Your client brought you an old, water-damaged photo of her Great-Grandma Mabel that she found in her mom’s attic.  She wants you to restore the photo.  But, is it legal?  Is it a copyright violation?  These are questions you should ask before you agree to restore any pictures.

Copyright law is a confusing area of the law, even for lawyers.  Many areas of copyright law have been intentionally left undefined so that judges can make decisions based on each case.  This makes it even more confusing.  But, there are a few things for you to consider to make an informed decision as to whether or not you want to agree to restoration of another photographer’s work.

 

Is the original photo copyrighted and who owns the copyright?

To determine if the photo has a copyright, you have to determine when the photo was taken.  If it was taken before January 1, 1923, it is in the public domain.  Being in the public domain means there is no copyright on it and it can be freely used.  If you or client can determine with certainty that the photo was taken prior to 1923, there is no restriction on restoration.

If the photo was taken on or after January 1, 1923, the copyright belongs to the photographer, unless they passed that right to someone else.  The copyright, generally, would expire 70 years after the death of the photographer.  The copyright flows to the photographer’s heirs after death.  So, if Great-Grandpa Ralph took the picture, and he passed away 20 years ago, his heirs own the copyright for the next 50 years. That may be your client, or it may be another family member. 

 

If the family paid a photographer to take the picture, doesn’t the family own the copyright?

No.  The photographer retains the copyright, unless it is passed to the client.  Ownership of the photo is not ownership of the copyright.  Even if the photographer is dead, his or her heirs still own the copyright until 70 years after the photographer’s death.

 

What about fair use?

Fair use is another confusing legal phrase.  It is a doctrine that was created by judges and has been used mainly in situations of parody, commentary, and criticism.  It has been found to apply in other situations as well.  When it was created, it wasn’t fully defined because it was meant to be open to interpretation and expansion by other judges.  That makes it really hard for you to know what fair use is and what it isn’t. 

Section 107 of the Copyright Act covers fair use and lists these four factors that judges consider and weigh to determine if the copying of a work was fair use: 

  1. Purpose and character of use (is it commercial use or non-profit and educational)
  2. Nature of the copyrighted work
  3. Amount and sustainability of the portion used in relation to the copyrighted work as a whole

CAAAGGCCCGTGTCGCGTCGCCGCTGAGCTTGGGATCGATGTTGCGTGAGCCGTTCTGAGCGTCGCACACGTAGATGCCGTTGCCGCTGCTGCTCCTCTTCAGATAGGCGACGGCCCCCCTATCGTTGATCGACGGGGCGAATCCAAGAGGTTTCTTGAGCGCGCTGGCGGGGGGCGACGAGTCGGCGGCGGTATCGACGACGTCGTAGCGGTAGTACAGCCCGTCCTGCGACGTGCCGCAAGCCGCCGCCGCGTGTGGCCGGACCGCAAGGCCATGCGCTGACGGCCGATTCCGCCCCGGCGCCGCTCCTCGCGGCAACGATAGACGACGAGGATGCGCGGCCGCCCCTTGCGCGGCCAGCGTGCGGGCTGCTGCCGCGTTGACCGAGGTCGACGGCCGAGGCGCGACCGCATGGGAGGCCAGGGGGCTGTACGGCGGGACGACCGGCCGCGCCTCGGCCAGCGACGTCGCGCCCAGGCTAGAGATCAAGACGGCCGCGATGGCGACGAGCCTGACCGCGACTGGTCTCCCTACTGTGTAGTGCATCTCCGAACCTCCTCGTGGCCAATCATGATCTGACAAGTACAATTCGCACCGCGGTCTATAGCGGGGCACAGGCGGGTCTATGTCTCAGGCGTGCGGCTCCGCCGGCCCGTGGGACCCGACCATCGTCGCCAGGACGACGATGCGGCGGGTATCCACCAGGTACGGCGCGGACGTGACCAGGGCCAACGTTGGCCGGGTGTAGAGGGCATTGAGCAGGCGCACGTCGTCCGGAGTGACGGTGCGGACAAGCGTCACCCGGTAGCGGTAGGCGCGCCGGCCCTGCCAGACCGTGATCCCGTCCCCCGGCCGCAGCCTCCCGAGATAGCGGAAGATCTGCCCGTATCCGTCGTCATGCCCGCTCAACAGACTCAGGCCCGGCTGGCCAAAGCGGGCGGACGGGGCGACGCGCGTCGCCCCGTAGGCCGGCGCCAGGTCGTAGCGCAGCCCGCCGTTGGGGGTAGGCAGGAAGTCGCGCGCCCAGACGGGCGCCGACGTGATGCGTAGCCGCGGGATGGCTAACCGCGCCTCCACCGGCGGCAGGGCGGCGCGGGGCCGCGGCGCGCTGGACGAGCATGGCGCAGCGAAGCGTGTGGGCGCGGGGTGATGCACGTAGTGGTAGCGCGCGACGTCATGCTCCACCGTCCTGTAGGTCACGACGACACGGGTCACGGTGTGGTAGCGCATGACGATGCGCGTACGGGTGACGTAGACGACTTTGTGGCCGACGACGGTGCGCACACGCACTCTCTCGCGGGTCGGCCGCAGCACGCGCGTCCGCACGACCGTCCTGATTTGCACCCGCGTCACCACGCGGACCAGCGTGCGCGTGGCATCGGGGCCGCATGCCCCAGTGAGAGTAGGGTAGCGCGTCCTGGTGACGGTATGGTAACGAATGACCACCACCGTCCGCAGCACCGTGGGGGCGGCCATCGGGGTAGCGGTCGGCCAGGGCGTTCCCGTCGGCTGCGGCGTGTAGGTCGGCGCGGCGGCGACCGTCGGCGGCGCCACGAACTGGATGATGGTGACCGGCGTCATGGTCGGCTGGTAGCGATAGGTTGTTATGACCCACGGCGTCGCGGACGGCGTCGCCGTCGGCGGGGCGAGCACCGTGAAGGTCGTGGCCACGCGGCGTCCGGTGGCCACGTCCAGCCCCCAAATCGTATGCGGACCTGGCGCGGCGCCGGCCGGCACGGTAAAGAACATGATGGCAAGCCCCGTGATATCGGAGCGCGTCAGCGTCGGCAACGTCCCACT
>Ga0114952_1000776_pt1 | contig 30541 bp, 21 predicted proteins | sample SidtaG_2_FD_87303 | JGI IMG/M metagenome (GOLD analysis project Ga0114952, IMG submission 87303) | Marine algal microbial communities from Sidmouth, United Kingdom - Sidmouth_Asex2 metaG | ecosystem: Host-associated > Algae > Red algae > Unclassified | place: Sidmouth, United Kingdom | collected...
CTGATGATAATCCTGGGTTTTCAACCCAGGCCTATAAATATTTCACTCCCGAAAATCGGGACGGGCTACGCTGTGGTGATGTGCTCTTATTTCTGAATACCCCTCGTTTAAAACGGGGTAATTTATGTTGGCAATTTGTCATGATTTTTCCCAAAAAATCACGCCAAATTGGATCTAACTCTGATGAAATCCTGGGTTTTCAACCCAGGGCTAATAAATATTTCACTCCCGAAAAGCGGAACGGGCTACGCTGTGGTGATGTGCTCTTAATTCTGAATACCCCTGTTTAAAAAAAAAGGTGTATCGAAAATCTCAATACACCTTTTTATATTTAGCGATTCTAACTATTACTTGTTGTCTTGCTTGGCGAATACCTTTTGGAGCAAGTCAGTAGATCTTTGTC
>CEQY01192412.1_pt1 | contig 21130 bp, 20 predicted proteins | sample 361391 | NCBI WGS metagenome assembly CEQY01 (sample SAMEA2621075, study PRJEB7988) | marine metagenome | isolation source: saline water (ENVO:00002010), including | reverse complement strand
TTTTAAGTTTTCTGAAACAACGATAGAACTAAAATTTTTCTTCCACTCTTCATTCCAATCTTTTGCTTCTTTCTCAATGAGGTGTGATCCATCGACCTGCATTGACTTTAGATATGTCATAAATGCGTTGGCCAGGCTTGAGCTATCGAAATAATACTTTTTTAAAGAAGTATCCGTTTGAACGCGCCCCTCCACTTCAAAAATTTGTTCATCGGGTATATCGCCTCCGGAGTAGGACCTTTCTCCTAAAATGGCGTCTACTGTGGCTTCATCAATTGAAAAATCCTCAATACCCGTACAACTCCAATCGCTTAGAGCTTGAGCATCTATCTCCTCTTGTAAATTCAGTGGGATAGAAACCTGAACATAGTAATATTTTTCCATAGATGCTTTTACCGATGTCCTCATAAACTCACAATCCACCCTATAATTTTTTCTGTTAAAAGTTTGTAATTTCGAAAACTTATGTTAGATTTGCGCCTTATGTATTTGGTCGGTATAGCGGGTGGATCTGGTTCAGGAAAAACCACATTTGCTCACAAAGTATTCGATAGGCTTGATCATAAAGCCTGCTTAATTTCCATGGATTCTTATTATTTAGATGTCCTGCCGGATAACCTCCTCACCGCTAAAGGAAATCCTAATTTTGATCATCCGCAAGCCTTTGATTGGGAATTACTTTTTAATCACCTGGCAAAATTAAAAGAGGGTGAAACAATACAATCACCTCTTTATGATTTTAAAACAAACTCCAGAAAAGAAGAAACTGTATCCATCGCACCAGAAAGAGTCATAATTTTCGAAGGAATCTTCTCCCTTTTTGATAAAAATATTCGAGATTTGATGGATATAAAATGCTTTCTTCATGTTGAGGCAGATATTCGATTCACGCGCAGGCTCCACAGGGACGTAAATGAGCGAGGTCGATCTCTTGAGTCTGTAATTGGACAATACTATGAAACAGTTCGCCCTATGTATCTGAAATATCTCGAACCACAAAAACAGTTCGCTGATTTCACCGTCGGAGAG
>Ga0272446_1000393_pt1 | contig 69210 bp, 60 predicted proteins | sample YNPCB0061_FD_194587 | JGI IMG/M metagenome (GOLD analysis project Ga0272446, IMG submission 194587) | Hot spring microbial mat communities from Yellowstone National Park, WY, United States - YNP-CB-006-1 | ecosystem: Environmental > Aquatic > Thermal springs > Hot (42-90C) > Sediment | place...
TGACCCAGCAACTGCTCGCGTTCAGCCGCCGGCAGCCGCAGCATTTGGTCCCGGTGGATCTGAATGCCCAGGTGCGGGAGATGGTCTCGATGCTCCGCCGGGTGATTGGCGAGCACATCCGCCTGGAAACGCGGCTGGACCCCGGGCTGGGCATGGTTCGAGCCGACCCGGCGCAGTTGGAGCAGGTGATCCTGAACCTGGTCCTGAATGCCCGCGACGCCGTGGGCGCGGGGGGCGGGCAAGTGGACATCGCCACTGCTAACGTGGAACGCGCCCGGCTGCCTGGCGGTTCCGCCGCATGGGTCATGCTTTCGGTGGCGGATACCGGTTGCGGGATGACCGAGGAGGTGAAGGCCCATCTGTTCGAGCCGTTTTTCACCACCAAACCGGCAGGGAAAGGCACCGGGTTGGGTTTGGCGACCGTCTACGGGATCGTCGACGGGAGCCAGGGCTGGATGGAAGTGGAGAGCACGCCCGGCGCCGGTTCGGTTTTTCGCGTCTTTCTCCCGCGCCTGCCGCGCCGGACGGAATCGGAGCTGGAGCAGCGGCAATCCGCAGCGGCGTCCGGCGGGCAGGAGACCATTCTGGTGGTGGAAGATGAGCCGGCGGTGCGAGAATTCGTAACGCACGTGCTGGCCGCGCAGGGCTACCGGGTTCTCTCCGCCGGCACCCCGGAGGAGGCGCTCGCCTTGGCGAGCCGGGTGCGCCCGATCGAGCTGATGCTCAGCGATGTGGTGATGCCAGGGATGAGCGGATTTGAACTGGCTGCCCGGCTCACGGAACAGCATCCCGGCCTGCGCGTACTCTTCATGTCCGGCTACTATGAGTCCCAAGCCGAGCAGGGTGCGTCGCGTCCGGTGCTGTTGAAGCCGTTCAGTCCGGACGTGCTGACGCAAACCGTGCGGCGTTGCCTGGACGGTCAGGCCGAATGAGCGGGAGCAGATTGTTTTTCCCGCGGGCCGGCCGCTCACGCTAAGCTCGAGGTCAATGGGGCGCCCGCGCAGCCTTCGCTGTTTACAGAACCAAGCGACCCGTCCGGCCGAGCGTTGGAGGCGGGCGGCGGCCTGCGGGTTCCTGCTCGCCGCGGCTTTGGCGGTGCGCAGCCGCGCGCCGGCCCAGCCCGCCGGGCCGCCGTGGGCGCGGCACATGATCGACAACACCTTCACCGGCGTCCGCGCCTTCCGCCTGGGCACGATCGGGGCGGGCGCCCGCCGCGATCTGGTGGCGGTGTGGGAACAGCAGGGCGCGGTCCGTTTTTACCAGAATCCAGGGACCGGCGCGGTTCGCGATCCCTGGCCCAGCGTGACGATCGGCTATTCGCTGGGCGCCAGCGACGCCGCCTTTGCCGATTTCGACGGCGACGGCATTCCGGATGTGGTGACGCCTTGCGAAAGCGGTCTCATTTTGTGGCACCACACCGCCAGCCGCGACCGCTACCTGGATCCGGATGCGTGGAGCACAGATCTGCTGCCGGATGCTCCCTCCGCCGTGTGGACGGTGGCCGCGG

4. Effect of use on the potential market or value of the copyrighted work

These aren’t terribly helpful to attorneys, much less to anyone else.  Making it even harder is the fact that courts have not been consistent creating further guidelines.  These factors (especially the first and last) are fairly likely to support fair use in photo restoration. 

The first factor here can be analyzed by asking if the new work is “transformative.”  This basically looks at if the copyrighted work was copied, or if it was transformed into a new work.  There is an argument that photo restoration is creating a new work, making it transformative, but (again) there is no clear answer.  One Supreme Court case (A.V. v. iParadigms), stated that work “can be transformative in function or purpose without altering or actually adding to the original work.” This would seem to support the argument that restoration is transformative and, therefore, would qualify as fair use, but until a case is actually tried there is no clear answer on which way the courts would rule.

The last factor could also be in favor of photo restoration being fair use, at least in situations where the photo is being restored for sentimental reasons.  The original photographer wouldn’t stand to lose much money by having their old photos restored. 

But, because fair use isn’t clearly defined, it is in your best interest to require your client to get permission from the copyright owner for anything made on or after January 1, 1923.  If they cannot locate the owner, then it is at your discretion as a business owner whether or not you think it is fair use and want to take the risk to restore the photo. 

 

What are the penalties for copyright infringement?

The penalties can vary depending on the situation, but you could be subject to monetary damages (the loss in profits of the copyright owner and/or the amount you profited), injunction, or even jail. 

Unfortunately, there is no clear answer when it comes to fair use of a copyrighted photo.  As a business owner, it is important that you protect your business by making informed decisions when it comes to restoration of another photographer’s work.

 

 

 

 

About Author

Rachel Brenke is a lawyer, photographer and business consultant for photographers. She is currently helping creative industry professionals all over the world initiate, strategize and implement strategic business and marketing plans through various mediums of consulting resources and legal direction. Disclaimer: I am a lawyer but I'm not your lawyer! View my entire disclaimer here